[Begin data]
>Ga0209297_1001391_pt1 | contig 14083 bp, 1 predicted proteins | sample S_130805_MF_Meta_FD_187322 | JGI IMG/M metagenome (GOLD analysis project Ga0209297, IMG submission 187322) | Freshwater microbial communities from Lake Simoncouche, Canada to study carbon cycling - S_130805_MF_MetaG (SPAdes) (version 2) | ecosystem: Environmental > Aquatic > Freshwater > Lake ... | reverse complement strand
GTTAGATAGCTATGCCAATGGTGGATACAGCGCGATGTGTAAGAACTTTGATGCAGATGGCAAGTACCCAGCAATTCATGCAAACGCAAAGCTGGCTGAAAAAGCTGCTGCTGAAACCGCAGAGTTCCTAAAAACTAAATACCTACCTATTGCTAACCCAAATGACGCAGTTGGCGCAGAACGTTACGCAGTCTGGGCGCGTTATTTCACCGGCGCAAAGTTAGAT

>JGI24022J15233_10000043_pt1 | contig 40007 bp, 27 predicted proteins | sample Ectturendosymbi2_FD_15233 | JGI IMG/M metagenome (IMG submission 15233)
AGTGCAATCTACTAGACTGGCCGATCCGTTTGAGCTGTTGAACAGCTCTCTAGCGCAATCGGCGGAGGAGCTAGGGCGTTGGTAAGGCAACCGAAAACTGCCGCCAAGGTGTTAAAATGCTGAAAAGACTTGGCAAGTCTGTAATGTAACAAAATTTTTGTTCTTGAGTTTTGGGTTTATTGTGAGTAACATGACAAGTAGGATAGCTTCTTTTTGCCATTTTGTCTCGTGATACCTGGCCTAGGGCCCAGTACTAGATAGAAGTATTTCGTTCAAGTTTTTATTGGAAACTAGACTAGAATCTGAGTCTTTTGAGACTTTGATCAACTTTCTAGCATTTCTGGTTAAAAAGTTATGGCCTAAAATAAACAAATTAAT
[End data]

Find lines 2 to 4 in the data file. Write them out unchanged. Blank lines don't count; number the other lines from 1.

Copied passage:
GTTAGATAGCTATGCCAATGGTGGATACAGCGCGATGTGTAAGAACTTTGATGCAGATGGCAAGTACCCAGCAATTCATGCAAACGCAAAGCTGGCTGAAAAAGCTGCTGCTGAAACCGCAGAGTTCCTAAAAACTAAATACCTACCTATTGCTAACCCAAATGACGCAGTTGGCGCAGAACGTTACGCAGTCTGGGCGCGTTATTTCACCGGCGCAAAGTTAGAT

>JGI24022J15233_10000043_pt1 | contig 40007 bp, 27 predicted proteins | sample Ectturendosymbi2_FD_15233 | JGI IMG/M metagenome (IMG submission 15233)
AGTGCAATCTACTAGACTGGCCGATCCGTTTGAGCTGTTGAACAGCTCTCTAGCGCAATCGGCGGAGGAGCTAGGGCGTTGGTAAGGCAACCGAAAACTGCCGCCAAGGTGTTAAAATGCTGAAAAGACTTGGCAAGTCTGTAATGTAACAAAATTTTTGTTCTTGAGTTTTGGGTTTATTGTGAGTAACATGACAAGTAGGATAGCTTCTTTTTGCCATTTTGTCTCGTGATACCTGGCCTAGGGCCCAGTACTAGATAGAAGTATTTCGTTCAAGTTTTTATTGGAAACTAGACTAGAATCTGAGTCTTTTGAGACTTTGATCAACTTTCTAGCATTTCTGGTTAAAAAGTTATGGCCTAAAATAAACAAATTAAT